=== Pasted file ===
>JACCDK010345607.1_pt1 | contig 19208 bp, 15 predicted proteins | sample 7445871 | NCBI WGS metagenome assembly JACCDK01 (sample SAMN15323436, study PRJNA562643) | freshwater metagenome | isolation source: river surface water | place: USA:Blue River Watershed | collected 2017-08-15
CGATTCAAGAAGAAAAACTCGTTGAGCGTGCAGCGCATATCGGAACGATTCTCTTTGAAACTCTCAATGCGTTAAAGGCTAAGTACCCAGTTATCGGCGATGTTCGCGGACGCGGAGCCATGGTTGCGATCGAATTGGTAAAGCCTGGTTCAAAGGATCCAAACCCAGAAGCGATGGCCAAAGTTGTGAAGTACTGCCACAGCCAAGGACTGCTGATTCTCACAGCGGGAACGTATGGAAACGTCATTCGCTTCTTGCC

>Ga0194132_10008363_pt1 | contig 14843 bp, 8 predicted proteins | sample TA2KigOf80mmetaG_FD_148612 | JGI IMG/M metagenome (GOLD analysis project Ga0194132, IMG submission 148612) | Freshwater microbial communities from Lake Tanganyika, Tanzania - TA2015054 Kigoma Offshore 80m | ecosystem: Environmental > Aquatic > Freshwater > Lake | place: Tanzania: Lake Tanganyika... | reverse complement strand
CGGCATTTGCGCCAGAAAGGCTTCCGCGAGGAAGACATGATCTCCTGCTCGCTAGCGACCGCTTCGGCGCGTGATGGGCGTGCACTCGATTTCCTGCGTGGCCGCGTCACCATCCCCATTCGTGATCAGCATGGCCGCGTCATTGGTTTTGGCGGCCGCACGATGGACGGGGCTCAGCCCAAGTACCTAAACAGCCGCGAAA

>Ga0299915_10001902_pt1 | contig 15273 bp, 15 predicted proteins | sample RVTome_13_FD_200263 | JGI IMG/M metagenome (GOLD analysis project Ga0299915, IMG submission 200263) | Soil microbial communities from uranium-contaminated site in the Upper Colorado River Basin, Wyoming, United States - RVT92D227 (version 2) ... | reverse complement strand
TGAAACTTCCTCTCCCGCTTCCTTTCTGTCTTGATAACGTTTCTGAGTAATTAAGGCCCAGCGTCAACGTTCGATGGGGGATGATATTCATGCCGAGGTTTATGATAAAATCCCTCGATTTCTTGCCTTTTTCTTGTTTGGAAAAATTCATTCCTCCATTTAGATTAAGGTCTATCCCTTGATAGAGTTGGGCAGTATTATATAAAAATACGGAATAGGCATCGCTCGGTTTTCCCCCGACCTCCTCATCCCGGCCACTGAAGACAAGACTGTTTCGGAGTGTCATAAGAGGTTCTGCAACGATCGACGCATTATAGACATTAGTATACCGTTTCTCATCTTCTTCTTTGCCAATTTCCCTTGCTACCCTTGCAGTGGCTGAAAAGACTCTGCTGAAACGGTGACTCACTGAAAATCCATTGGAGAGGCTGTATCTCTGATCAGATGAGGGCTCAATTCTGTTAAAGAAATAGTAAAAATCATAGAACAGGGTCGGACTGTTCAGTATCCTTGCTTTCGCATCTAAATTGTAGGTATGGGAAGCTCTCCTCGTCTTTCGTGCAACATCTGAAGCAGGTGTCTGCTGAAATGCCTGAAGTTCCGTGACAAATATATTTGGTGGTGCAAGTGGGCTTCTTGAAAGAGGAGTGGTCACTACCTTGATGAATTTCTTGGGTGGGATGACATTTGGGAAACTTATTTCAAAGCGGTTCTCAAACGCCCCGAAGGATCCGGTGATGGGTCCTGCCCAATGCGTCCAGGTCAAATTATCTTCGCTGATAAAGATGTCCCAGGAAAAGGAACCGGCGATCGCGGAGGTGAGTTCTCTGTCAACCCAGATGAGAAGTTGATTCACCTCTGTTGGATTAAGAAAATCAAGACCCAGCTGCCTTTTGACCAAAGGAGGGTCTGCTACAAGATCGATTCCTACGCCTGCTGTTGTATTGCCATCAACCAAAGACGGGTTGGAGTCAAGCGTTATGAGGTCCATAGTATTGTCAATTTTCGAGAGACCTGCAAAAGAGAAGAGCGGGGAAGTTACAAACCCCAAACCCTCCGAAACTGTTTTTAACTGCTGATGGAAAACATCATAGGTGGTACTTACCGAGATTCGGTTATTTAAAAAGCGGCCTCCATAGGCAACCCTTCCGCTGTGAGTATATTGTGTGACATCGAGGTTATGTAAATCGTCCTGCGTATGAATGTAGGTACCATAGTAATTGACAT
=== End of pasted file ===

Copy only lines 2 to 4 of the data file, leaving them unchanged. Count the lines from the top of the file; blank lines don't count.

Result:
CGATTCAAGAAGAAAAACTCGTTGAGCGTGCAGCGCATATCGGAACGATTCTCTTTGAAACTCTCAATGCGTTAAAGGCTAAGTACCCAGTTATCGGCGATGTTCGCGGACGCGGAGCCATGGTTGCGATCGAATTGGTAAAGCCTGGTTCAAAGGATCCAAACCCAGAAGCGATGGCCAAAGTTGTGAAGTACTGCCACAGCCAAGGACTGCTGATTCTCACAGCGGGAACGTATGGAAACGTCATTCGCTTCTTGCC

>Ga0194132_10008363_pt1 | contig 14843 bp, 8 predicted proteins | sample TA2KigOf80mmetaG_FD_148612 | JGI IMG/M metagenome (GOLD analysis project Ga0194132, IMG submission 148612) | Freshwater microbial communities from Lake Tanganyika, Tanzania - TA2015054 Kigoma Offshore 80m | ecosystem: Environmental > Aquatic > Freshwater > Lake | place: Tanzania: Lake Tanganyika... | reverse complement strand
CGGCATTTGCGCCAGAAAGGCTTCCGCGAGGAAGACATGATCTCCTGCTCGCTAGCGACCGCTTCGGCGCGTGATGGGCGTGCACTCGATTTCCTGCGTGGCCGCGTCACCATCCCCATTCGTGATCAGCATGGCCGCGTCATTGGTTTTGGCGGCCGCACGATGGACGGGGCTCAGCCCAAGTACCTAAACAGCCGCGAAA